Remember that specific colors, symbols, or visual elements may have specific meanings in certain cultures. So, take the time to educate yourself on these and ensure they aren’t being applied in a way that comes across as inappropriate and damages the trust you have worked so hard to build. 

Next, consider the photos and imagery your marketing will include. Research shows that 75% of consumers are more likely to take action and purchase if they see themselves represented by authentic people who look similar to them in ads. This statistic alone demonstrates the value of ensuring all imagery clearly and authentically highlights the audience you are trying to reach. If a campaign is accompanied by a photo so far removed from a specific individual or culture it aims to speak to, it has already failed in its mission. Avoid this and use your visuals to build trust by including carefully curated imagery that authentically represents the multicultural audience you are serving. 

Avoid Shortcuts

Authentic multicultural marketing should make the audience feel it has been made first and foremost with them in mind. This is critical in establishing a trusted relationship. But nothing says this less than a campaign that has been directly translated from English, with no thought given to the impact of the words in the new language. Direct translations are obvious and careless, giving the impression that this audience segment is not worth the investment.  

It’s essential to ensure you’re capturing the true meaning and intent of the message, not just the words, when translating into new languages. This is because certain words may have specific connotations in one culture and be perceived completely differently in another. Picture this; you’ve spent hours coming up with a playful pun to feature in your campaign, which immediately loses its meaning (and appeal) when directly translated into another language. Not only is this wasted effort, but it’s also likely that the campaign won’t achieve the results intended and resonate with a multicultural audience.

When it comes to building trust, putting the priority audience first and committing to investing in meticulous transcreations vs. quick translations makes all the difference. So, choose a team you trust to take the time and care to select words that convey the intended meaning. This team should be highly specialized in the language nuances and able to remove any barriers and prevent any possibility of miscommunication.

If you can go a step further and connect with local language professionals who are part of the target community, then even better. They will have localized insights into phrases that can be woven into the messaging for an added touch of personalization. This is a great trust signal as it shows the customer you have gone the extra mile to understand them and have invested the time to discover and incorporate relevant and meaningful content to them. Once they recognize this, you have a much higher chance of being their first choice when they need your particular products or services.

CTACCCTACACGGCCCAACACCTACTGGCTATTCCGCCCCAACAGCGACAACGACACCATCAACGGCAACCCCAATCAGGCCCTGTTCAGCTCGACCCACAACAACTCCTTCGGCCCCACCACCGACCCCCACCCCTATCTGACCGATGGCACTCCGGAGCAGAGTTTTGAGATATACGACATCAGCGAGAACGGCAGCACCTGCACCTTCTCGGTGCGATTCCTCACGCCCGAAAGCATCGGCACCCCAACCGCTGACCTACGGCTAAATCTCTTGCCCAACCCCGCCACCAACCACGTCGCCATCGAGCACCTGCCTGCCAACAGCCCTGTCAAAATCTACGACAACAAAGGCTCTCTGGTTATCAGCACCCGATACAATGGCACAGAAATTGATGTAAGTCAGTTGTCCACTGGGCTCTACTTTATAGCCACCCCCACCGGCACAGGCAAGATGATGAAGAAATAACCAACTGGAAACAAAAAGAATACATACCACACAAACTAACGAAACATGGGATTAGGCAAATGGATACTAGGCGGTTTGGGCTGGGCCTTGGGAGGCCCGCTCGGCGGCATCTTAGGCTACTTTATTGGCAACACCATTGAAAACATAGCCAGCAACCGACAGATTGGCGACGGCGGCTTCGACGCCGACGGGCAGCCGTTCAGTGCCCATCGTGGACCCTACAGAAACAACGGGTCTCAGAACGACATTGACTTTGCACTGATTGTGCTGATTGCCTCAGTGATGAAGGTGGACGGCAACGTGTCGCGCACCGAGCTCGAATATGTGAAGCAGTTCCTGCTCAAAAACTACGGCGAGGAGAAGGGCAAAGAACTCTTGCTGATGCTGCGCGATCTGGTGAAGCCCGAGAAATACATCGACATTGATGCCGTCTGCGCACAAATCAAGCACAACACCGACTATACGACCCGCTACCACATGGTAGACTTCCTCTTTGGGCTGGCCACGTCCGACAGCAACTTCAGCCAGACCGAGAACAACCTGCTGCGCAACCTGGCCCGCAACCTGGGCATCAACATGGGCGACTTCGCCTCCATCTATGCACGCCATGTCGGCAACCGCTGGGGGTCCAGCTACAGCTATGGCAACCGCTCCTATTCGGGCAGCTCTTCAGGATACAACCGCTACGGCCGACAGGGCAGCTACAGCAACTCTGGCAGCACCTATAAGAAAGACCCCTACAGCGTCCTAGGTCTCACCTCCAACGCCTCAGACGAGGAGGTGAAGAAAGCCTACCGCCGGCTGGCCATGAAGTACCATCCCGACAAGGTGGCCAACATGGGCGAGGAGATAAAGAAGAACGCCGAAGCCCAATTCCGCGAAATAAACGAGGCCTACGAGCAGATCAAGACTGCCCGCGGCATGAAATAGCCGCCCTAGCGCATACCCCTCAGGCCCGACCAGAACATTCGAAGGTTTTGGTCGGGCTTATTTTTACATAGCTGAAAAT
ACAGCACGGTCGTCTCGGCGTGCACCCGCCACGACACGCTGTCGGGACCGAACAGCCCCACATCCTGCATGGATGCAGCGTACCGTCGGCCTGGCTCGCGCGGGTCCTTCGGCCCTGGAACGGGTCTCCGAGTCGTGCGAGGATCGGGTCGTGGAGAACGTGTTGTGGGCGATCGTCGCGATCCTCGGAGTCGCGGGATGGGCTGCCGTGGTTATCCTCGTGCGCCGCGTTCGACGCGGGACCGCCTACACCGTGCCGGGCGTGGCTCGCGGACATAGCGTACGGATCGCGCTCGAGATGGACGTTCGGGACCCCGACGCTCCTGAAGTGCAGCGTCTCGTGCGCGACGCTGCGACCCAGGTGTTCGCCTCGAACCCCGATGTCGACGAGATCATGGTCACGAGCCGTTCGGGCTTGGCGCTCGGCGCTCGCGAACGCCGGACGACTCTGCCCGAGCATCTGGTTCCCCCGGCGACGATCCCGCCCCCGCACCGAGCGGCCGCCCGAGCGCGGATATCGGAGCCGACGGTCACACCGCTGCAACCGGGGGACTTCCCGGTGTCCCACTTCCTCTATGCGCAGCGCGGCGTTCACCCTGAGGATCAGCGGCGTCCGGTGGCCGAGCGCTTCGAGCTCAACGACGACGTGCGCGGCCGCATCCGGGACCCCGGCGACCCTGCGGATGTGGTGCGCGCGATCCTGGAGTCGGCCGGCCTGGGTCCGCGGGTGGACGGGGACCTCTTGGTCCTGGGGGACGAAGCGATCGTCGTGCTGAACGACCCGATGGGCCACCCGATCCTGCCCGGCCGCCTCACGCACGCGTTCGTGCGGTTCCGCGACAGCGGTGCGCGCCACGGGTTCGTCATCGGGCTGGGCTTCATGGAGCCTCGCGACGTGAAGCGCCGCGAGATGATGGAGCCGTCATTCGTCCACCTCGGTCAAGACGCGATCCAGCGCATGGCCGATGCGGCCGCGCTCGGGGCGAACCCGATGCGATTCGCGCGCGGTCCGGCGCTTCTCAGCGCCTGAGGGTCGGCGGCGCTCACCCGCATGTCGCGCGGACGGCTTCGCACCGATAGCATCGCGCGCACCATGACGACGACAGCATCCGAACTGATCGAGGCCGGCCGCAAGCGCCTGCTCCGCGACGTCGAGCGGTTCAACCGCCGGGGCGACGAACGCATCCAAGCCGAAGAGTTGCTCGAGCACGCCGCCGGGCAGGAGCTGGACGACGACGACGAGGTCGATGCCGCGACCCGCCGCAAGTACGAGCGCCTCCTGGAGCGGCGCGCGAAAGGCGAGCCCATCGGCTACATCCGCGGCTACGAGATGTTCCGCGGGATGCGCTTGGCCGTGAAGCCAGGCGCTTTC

Be Consistent 

When you build a connection and establish trust, individuals are much more likely to listen and respond to what you say. But relationships can’t be rushed. 

Multicultural communications have to be consistently inclusive to maintain loyalty and trust. It is not enough to simply release one campaign and think you’ve won over that customer base. Entering a new market and positioning yourself as a trusted ally takes time and requires long-term effort. So, before starting on the journey, consider your bandwidth and capacity. It is better to start small and consistently deliver and maintain customer trust than go in with a bang only for resources to be tight and for your multicultural campaigns to fizzle and fade. 

Remember that the approach must also be reflected across all your brand touchpoints. It’s confusing and careless to spend time crafting a campaign in multiple languages if they all drive back to your website or a particular landing page that is only available in English. If you’ve drawn the audience in with an upfront promise of multilingual content, build upon this trust by providing website copy in the customer’s language. The same applies to an advert with diverse visuals that resonate with a particular target group. If this customer sees the ad, they may decide to visit your social channels to learn more. However, if they arrive and fail to find any related imagery, they’re bound to leave feeling disappointed and let down. 

Finally, your brand must be unified and consistent internally to be consistent externally. Ensure the vision for your marketing strategy and goals is effectively communicated to and understood by all stakeholders, from managers to copywriters and designers. If the entire team is on the same page, ensuring that everything being produced meets your target audience’s intended criteria is much easier. 

To stay relevant and accessible, there’s no better time to move to a multicultural marketing approach. But remember, the brands that succeed will be the ones who invest the time and preparation needed to build trusted relationships that keep their customers loyal for the long term.